perils with writing and whatnot
I probably should be telling you about Chris and Charley separate from the boyfriends I had in high school. Yet, these two young men meant and still mean so much to me. Sure, I kissed both of them, but they weren’t the kisses I’d give a boyfriend.
Chris was in my band class. He played clarinet. He wasn’t terrific at it but he wasn’t a failure either. I think he took it as a fill-in class. His passion was visual arts. He was seventeen and a senior back then while I was sixteen and a junior. It stared out with both of us having lunch at the same time. Both of us smoked so we’d trot outside at that time to have a cigarette. One of us (can’t remember if it was Chris or me) asked the other one for a light. We sat on the dead grass of last January, eating our sack lunches, smoking a second cigarette, and talked about our band teacher, Rolie.
This exchange went on until May when Chris came over to my house for the first time. He didn’t come alone. He had his soon to be college roommate with him, Charley. These two guys were different in so many way. Chris was the tall, dark and handsome one. Charley, although tall and had brown hair, was, I’m sorry to say, not handsome. Chris’s hair was dark brown, almost black. It was thick, wavy and went down to his shoulders, just barely that is. Charley’s hair was so thin, curled in just the wrong places, and his hair was as long as Chris’s was. Chris had a choirboy face where Charley had the face of Fagan in the musical, Oliver.
Charley had a few good points about himself that Chris didn’t have though. Charley was smart, way smarter than he would ever need to be. He was a wiz at math and could play the piano as if he were a professional pianist. Moreover, he could play jazz and rock as well as classical. He seemed to have no problems with his grades because of his high level of intelligence. He could carry on a conversation with anyone no matter what his or her age or the subject. He was an amazing young man.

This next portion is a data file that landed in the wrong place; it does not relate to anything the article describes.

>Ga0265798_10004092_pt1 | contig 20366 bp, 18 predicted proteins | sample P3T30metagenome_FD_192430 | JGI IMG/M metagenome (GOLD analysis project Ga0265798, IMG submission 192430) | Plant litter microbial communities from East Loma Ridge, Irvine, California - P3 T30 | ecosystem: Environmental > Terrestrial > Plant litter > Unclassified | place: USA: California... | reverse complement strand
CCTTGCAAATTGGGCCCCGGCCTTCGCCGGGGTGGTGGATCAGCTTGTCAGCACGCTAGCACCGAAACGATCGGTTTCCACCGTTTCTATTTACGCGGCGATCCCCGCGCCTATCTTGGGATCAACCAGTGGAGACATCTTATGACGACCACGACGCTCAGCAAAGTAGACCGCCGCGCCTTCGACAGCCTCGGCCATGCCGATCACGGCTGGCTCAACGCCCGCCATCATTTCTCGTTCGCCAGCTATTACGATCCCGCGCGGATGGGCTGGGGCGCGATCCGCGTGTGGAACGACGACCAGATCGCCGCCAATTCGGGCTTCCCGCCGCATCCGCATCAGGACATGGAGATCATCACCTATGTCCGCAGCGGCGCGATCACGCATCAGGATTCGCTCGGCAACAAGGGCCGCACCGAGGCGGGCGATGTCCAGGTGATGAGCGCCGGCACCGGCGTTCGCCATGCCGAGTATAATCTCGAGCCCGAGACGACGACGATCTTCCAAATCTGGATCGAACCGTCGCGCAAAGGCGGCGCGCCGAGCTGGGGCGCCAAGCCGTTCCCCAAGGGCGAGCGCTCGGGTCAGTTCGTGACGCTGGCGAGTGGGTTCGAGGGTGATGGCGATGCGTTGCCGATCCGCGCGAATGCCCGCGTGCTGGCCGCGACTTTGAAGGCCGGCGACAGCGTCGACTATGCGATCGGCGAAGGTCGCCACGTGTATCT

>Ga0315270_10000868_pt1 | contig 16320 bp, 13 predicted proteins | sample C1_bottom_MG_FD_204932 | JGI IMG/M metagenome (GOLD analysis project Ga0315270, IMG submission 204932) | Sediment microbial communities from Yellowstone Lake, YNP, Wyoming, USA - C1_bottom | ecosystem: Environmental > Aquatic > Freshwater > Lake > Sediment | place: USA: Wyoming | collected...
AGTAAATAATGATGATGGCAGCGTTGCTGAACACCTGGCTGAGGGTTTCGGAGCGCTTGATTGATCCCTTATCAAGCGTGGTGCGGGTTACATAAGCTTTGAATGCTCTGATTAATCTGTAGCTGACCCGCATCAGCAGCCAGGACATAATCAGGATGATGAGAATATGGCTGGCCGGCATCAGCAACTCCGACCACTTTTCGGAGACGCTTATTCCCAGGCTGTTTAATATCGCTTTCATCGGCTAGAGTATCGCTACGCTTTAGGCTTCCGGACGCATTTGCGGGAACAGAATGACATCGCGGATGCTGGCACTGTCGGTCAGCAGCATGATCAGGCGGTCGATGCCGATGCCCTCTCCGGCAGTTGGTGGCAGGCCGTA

Chris was nice enough and was fun to be with, but he was naive. His life had been sheltered quite a bit more that Charley’s had. He also had a tendency to see things in only black and white. This made him feel terribly guilty when the three of us would go out to the foothills to smoke a couple of joints. For Charley and me, we felt that marijuana should be legalized and we figured we were just getting the jump on it.
These two men were my close friends for two years and our relationship with one other would have gone on longer if it is could. They taught me how to play the card games Hearts and Spades. I learned about the different strategies in the game of Risk. I learned how to do the waltz and the Foxtrot.
Chris and Charley weren’t this versatile by accident. Chris’s family had money. No, he wasn’t filthy rich, but there was enough so that his parents could make sure he was primed to be a successful adult. Charley’s family wasn’t quite as influential with money but did have some. Charley’s family lived in the Netherlands. They were an American family with the father’s career being in Europe. To say it in a few words, Charley got an intentional education.
I will always be grateful to these two for how they helped me discover the world that was outside my “backyard”. What I had to endure after high school is something I don’t think I could have handled with out what I learned from Chris and Charley.
Text+Sound by Wayne Mason
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